Take the American Skylab station from the 1970s. In modern money, it was worth 12 billion dollars (hereinafter - in modern dollars). The facility was built in just one unmanned flight (plus repairs in the second, manned). After the construction of the station, the United States was forced to stop flying into space, otherwise NASA would not have enough money for the Shuttles. However, even despite being abandoned, the station existed in orbit for many years after the last human visit.

Skylab was not permanently inhabited because the States had nothing to transport people there. To compare it relatively honestly with the ISS, it is necessary to take the price of a day of an astronaut's stay there and recalculate it based on the constant habitability. For a couple of thousand days of existence, Skylab, with a typical crew of three, would give six thousand man-days.

Yes, flying to the station every three months would require an additional 20 flights of Saturn IB rockets - or another seven billion dollars. It turns out that with constant operation, the only American space station in history would receive astronauts for less than $ 3.2 million per day per person.

But for the ISS, the cost of an American man-day on board is exactly $ 9 million per day. Feel the difference, as they say. And we have not yet taken into account the obvious fact that with regular manned flights to Skylab it could have existed much longer than the six years that it got without constant orbit adjustments (like the modern ISS). In other words, the cost gap between Skylab and the ISS is actually multiple. We will not even compare the cost of Mir and the ISS, since the gap is even stronger there.


Why is the unit price of a national station lower than that of an international one? As we have mentioned more than once, the bulk of the cost of space programs is their development (R&D). The national station includes something that has been developed in the same cultural environment by often long-known players in the space industry. There is no need for "grinding" the supplier to the consumer - or it is minimal. But this is not the case with the international project: in order for the locks to dock, something needs to be changed in the design. In order for the power supply of the station to be compatible, someone's "national" standard should be chosen, and then the rest of the project participants will adapt to it. All this can significantly raise the cost of R&D.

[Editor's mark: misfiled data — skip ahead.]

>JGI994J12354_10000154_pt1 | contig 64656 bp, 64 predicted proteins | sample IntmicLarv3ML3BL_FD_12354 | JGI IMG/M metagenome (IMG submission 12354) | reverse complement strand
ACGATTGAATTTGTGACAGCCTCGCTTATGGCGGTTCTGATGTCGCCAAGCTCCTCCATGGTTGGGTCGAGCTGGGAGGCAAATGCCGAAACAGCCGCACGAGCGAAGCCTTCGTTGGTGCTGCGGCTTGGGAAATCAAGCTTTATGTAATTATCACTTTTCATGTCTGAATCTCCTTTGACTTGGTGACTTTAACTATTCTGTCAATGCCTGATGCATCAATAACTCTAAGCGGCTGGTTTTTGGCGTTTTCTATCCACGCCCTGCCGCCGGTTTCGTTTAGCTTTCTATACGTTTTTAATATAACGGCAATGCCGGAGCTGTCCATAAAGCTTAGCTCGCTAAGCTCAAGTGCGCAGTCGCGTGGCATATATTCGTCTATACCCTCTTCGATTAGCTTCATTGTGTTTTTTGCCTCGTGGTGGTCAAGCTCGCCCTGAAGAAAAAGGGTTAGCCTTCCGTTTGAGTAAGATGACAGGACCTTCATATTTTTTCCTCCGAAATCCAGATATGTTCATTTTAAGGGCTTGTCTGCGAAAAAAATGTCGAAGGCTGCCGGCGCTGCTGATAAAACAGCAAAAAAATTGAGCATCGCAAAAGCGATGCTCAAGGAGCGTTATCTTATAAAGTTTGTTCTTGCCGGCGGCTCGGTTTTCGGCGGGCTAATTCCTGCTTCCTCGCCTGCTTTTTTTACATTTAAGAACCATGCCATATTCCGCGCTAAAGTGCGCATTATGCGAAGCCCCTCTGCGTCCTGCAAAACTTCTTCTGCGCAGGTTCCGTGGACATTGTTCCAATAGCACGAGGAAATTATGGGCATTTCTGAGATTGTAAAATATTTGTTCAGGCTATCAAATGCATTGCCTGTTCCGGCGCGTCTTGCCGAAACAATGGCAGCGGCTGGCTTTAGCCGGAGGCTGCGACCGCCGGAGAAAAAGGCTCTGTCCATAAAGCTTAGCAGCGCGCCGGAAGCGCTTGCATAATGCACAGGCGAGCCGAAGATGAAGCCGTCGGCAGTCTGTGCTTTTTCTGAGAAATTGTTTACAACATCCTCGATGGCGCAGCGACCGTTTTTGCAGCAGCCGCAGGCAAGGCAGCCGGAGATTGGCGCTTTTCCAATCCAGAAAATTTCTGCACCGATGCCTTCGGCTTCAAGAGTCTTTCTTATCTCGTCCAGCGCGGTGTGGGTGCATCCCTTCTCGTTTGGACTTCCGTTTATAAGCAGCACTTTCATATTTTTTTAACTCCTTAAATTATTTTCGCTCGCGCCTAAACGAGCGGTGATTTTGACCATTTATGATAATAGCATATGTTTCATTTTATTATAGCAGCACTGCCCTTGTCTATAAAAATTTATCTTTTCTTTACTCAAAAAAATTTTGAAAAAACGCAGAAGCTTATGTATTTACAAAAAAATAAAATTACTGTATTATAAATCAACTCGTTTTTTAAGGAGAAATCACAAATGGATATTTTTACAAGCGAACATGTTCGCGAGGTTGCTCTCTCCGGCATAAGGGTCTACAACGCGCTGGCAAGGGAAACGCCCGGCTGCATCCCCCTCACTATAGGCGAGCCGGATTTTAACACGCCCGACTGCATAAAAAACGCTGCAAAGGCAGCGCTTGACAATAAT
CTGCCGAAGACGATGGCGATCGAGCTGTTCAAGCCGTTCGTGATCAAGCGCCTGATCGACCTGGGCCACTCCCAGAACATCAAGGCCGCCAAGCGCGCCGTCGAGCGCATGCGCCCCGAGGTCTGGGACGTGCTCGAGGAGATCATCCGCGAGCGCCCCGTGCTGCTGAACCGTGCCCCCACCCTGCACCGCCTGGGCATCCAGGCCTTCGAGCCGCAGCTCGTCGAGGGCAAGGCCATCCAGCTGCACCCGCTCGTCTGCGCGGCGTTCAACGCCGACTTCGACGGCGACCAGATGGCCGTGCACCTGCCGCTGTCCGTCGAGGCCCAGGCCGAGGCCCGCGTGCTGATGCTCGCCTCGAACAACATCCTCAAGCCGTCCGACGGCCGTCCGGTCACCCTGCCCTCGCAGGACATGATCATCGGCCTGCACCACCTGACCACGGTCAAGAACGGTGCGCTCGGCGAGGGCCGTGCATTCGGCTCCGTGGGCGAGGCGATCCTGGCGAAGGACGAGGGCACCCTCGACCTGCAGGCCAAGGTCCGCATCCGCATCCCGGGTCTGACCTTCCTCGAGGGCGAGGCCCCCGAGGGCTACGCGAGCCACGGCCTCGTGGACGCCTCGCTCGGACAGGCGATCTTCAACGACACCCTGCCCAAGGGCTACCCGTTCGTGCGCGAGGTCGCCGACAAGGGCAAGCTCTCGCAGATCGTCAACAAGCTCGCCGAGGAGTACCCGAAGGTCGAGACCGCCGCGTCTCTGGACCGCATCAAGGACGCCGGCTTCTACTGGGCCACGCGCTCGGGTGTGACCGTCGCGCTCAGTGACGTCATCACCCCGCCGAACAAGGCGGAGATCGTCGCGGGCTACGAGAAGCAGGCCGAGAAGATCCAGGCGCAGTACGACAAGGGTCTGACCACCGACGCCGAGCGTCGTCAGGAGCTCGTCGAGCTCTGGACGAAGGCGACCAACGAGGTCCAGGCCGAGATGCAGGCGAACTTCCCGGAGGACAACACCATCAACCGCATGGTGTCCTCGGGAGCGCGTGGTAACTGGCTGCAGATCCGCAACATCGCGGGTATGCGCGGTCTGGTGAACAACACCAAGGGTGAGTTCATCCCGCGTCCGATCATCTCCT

The situation with the intensity of space experiments is no less interesting.Observations of great scientific significance were carried out on Skylab, although people in total did not stay on it for six months. In total, about 300 studies were carried out there for 510 person-days (0, 59 studies per person-day).

For almost 15 years of work, 23,000 scientific experiments have been carried out at Mir. That is, the number of experiments per person-day came out even more than that of Skylab. However, it is not surprising for a "habitable" station with permanent residence of people. But at the ISS, despite tens of thousands of man-days spent by people on board, the intensity of experiments is much lower. The situation as a whole was summed up well by the well-known popularizer of space Vitaly Egorov:


“In the opinion of many cosmonauts and experts, Russian participation in the ISS looks like a setback in comparison with Mir: flights have become semi-annual (that is, much shorter than before, which makes it more difficult to study the impact of space on humans. - Ed.), in rare exceptions there are more, fewer experiments are performed, the closed loop of the internal environment has also decreased, and the dependence on ground control has increased. On Mir, for example, water could be used several times, and fresh water is regularly brought to the ISS. It is more comfortable for cosmonauts, but there will be no such luxury in a long flight."

Why are international stations both more expensive and less effective than national ones? The situation is accurately described by the famous phrase from Russian folklore: "in the collective farm field - every gopher is an agronomist."

Some country wants to see what will happen to its cosmonaut in one and a half to two years in orbit? It won't work without big problems. After all, the outbound and return flight schedule must be coordinated with all international partners. The likelihood that NASA will want the same thing in the same time period is low. There is a large detachment of astronauts, where there is always a queue, and the Americans want to "pass through space" more people.


And besides, the transportation of people to the ISS is parity: you have taken so many of ours in Shuttles (until 2011) and Dragons (since last year) - which means that we must compensate for this by transportation in Soyuz. A lot of small approvals ultimately eliminate the flexibility in decision making by the national space agencies. It turns out a typical "collective farm": each national participant wants his own. In order for the ISS to move, both the swan, the crayfish and the pike have to compromise, abandoning a significant part of their own plans.

The most interesting thing is that national space stations do not exclude international cooperation at all. The same "Mir" was visited by many American astronauts, and the record for the duration of the flight of female astronauts was set there, and not at all on the ISS. But while the station is national, all issues of cooperation are decided at the negotiations of space agencies, which remember who is the boss in this house. And they do not negatively affect the schedule of the national station. Its owner, the National Space Agency, is simply not obliged to make the kind of compromises that disrupt its schedules.